By happenstance, only a few days before reading the GQ list of books to be avoided, I happened to interview Shakespeare authority Gerit Quealy. (Her initials, ironically, are obviously G. Q.) An actress turned scholar and editor, she was a guest on  Mark! My Words,  to discuss her most recent book, Botanical Shakespeare, an illustrated compendium of all the flowers, fruits, herbs, trees, seeds, and grasses cited by the world’s greatest playwright. (The book is splendidly illustrated by Sumié Hasegawa-Collins and carries a foreword by Dame Helen Mirren.) An advocate of “learning through delight,” a Renaissance concept, Gerit Quealy urges children to be introduced to Shakespeare at a young age, as she was captivated by a performance of Twelfth Night when she was only seven.               

               This may be more important than you realize, because a great many colleges and universities no longer require courses in Shakespeare, even for future English teachers. A 2007 survey by the American Council of Teachers and Alumni considered the curricula of twenty-five colleges and twenty-five leading universities. ACTA reported that only four of the universities (including just one Ivy League school) and three of the colleges required courses in Shakespeare. At the University of Pennsylvania, students actually took down a portrait of Shakespeare they passed while in the English department and replaced it with a picture of a “more relevant” figure, a black lesbian poet and feminist-activist, Audre Lorde. Such actions exemplify the tendentious argument that “relevance” is determined by membership in a group identified by race, age, gender, or other arbitrary characteristics. The votaries of the “relevance” agenda are misguided. But they benefit from the mistaken notion that the replacement of classic authors, composers, and artists is ineluctable, that critiques of their agenda are merely biased and remnants of the past, and that their triumph is inevitable. If we consider the consequences of accepting their agenda, we must determine to reduce it to wishful thinking on their part.  In contrast, we should recall Ben Jonson’s observation that Shakespeare was “not of an Age, but for all Time.”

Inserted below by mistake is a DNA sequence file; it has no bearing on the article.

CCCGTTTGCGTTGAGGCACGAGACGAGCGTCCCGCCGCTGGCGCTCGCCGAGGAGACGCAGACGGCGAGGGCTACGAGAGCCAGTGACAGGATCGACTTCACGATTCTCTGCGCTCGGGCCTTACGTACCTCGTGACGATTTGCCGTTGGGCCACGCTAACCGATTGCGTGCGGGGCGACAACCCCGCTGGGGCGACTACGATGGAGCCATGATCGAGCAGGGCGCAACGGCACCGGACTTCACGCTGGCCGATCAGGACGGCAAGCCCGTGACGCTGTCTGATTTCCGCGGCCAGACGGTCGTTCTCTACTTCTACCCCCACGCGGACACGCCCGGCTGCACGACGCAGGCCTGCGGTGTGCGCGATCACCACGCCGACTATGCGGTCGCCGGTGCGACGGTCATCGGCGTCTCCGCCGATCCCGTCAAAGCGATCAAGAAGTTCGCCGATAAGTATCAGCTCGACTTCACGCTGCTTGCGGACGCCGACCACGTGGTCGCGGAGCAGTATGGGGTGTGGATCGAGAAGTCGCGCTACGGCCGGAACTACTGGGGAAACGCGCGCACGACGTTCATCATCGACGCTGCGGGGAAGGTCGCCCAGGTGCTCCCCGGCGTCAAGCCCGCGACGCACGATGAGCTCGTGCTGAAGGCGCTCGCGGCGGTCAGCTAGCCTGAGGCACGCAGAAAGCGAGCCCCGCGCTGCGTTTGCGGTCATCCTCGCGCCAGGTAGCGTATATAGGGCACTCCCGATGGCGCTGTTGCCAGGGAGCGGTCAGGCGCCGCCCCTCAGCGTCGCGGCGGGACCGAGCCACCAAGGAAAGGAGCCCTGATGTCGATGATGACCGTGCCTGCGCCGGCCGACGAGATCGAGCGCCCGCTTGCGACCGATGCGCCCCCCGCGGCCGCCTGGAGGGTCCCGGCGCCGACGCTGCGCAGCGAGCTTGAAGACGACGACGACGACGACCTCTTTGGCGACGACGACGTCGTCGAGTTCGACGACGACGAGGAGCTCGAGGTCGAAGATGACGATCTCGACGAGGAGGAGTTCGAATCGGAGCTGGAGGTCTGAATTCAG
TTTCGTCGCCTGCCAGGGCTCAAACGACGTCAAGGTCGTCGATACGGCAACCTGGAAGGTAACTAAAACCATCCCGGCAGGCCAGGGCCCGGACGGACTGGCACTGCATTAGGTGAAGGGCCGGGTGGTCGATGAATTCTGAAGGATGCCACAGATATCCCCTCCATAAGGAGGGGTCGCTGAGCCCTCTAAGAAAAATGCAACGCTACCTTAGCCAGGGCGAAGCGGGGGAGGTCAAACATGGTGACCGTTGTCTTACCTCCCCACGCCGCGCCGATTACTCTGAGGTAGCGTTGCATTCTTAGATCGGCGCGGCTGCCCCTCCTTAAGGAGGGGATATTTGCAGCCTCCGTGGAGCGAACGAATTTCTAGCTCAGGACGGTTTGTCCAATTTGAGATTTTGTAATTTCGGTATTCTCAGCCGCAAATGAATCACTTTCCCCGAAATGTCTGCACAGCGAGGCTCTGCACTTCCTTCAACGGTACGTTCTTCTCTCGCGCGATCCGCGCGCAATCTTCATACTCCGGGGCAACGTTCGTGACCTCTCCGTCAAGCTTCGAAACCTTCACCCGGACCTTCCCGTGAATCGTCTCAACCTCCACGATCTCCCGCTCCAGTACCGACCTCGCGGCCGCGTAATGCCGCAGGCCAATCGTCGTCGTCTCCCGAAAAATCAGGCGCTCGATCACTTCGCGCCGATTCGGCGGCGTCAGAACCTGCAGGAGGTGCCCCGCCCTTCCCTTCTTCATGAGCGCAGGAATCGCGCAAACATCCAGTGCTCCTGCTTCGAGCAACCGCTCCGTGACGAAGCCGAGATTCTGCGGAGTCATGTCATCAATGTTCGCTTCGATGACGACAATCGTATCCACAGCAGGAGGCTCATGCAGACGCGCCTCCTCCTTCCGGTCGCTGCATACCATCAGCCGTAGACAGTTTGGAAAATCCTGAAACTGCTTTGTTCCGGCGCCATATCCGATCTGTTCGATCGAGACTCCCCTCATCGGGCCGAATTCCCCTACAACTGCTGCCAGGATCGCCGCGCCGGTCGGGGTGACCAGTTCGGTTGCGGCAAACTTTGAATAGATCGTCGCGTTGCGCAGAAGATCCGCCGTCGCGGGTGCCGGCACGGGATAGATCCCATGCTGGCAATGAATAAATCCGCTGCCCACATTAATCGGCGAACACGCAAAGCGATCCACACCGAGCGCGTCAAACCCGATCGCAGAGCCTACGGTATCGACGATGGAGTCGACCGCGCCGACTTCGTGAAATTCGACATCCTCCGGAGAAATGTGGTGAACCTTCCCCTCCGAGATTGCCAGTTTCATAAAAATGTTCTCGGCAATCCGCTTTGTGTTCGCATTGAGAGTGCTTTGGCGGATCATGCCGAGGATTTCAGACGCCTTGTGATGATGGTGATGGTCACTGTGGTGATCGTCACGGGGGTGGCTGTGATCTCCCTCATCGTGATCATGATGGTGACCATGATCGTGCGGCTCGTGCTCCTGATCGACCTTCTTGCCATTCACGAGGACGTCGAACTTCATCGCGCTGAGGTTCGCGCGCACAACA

Instead of studying Shakespeare, Duke University requires English majors to take classes devoted to “other cultures” and even a class in “Cool Theory.” Presumably, those enrolled will emerge with high self-esteem derived from the knowledge that they are “cooler” than those not taking the class. Other institutions offer English majors electives in everything from rock music to “Creepy Kids in Fiction and Film.” My own favorite, offered by Northwestern University, was its course devoted to analysis of the television series “Baywatch.” After watching the exploits of heroic lifeguards who occasionally save lives but always wear provocative bathing suits, male college freshmen and sophomores could not only compare notes on pretty girls but receive college credit for doing so. 

             Consider the words of Frank Miele, Managing Editor and Columnist for the Northwest Daily Interlake, who asked, “Can you think of any writer alive today who is essential, not to you personally, but to our mutual understanding of what it means to be human?” In accepting his Nobel Prize for Literature, William Faulkner warned his contemporaries and successors not to forget “the old verities and truths of the heart, the old universal truths lacking of which any story is ephemeral and doomed—love and honor and pity and pride and compassion and sacrifice.” He dismissed writers who wrote, “not of love but of lust, of defeats in which nobody loses anything of value, of victories without hope and worst of all, without pity or compassion.”   

                So what are we to make of the challenge posed by GQ magazine? I suggest we meet the challenge on its own terms. The editors propose that we can do without a list of books and read others instead. Our response should be clear. Don’t accept the literary machinations of GQ magazine. Instead, follow the lead of the other G.Q. as Miss Quealy follows the lead of Cole Porter who said musically, “Brush Up Your Shakespeare.”

                As for “The Gospel According to GQ” magazine, I will stick with the original, “Thou Shalt Nots” and all.